What do you get when you mix modern Scandinavian design with the rolling hills of Umbria? Something very close to interior design heaven we believe, judging by this stunning Umbrian country house.
In 2014, a Dutch family fell in love with an old Umbrian olive grove with a view. Instead of simply taking a few photos and moving on however, the family went a step further and built their dream holiday home on the site. Less than two years later, Casa Refogliano was ready to welcome them with open arms.
In keeping with the rustic charms of the Umbrian countryside, the house has been built using traditional materials. The exterior stonework, for example, was forged from the rock on which the house was built.
Inside, handmade cotto floors, beamed ceilings, and locally crafted wooden windows are just some of the architectural gems to be found in the interior of this country house.
To accommodate their growing family, the owners turned to the latest in modern seating solutions for their dining space. A built in bench pays homage to the farmhouse aesthetic whilst still being practical for family living. The gallery wall is a clever way to bring art into the house without disrupting the casual overall feel of the room.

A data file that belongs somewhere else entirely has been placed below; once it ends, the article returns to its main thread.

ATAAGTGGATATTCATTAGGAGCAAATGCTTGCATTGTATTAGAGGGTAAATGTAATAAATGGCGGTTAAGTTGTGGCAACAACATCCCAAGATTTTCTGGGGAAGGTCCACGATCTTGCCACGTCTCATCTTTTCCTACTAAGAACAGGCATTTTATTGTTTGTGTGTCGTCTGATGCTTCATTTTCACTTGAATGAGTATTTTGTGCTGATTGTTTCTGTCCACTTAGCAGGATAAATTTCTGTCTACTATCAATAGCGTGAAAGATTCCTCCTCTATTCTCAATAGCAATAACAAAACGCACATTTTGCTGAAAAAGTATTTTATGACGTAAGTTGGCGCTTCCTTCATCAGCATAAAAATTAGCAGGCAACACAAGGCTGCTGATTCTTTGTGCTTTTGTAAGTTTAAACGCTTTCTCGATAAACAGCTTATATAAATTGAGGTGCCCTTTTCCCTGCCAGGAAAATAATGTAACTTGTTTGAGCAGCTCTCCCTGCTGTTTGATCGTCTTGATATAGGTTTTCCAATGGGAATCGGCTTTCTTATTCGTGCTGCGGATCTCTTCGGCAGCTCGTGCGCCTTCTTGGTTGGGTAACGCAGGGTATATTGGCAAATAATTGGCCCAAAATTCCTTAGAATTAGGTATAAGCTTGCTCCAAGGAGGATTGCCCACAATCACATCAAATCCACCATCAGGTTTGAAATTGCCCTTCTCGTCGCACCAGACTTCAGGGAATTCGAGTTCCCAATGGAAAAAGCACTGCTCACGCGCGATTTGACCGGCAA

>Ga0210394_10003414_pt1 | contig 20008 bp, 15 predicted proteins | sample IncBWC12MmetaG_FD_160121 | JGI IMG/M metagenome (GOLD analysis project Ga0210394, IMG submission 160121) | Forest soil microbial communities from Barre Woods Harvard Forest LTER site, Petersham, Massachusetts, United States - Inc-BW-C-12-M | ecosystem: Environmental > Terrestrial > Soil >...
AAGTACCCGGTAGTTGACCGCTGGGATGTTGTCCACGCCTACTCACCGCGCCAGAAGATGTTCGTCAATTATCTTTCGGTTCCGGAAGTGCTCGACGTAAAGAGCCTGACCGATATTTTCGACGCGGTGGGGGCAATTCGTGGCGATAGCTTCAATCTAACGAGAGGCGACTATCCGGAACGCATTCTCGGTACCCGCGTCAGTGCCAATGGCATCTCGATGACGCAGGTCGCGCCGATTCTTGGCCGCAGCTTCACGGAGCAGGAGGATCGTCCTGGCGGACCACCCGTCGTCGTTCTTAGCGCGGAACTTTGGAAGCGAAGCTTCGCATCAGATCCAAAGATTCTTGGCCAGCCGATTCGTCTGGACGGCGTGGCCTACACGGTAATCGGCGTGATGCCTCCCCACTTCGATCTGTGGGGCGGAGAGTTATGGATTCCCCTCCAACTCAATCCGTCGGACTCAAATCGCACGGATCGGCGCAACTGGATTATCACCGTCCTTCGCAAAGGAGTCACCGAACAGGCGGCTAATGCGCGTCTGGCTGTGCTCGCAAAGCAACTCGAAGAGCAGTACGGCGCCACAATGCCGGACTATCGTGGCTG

The kitchen offers a cozier take on the minimalist aesthetic seen in previous Scandinavian themed house tours. This is partly attributable to the handmade floors and wooden beams, but the warmer beige tones of the cabinets, open shelving also help to introduce a homey vibe to the space. My favorite part of the kitchen has to be that fabulous butcher block island which serves to add a country house flair.
In the bedrooms, the refreshing mixed aesthetic of rustic farmhouse and modern minimalism continues. In one room, a hanging bedside lantern is a quirky alternative for those looking at unique lighting options. I also like the choice of a chunky knitted stool as a bedside table – very hygge!
In the kids’ bedroom, style and sophistication reign supreme. The key here is to incorporate elevated versions of the usual children’s furniture pieces. A bunk bed made from solid dark wood, for instance, is a serious step up from the character-themed alternative. Even the toy elephant is design conscious.
Outside, a spacious swimming pool and roofed lounge terrace complete with pizza oven await. What a way to make the most of that stunner of a view!
From the exterior profile of Casa Refogliano, you can see how the home perfectly blends in with the natural lines of the land. It was important to both the family and the architects that the project made as little visual environmental impact as possible. As such, besides being a lesson in how to combine traditional rustic design elements with a modern minimalist aesthetic, Casa Refogliano further stands as a shining, stone-clad example of eco-friendly architectural design – not bad for a little holiday home right?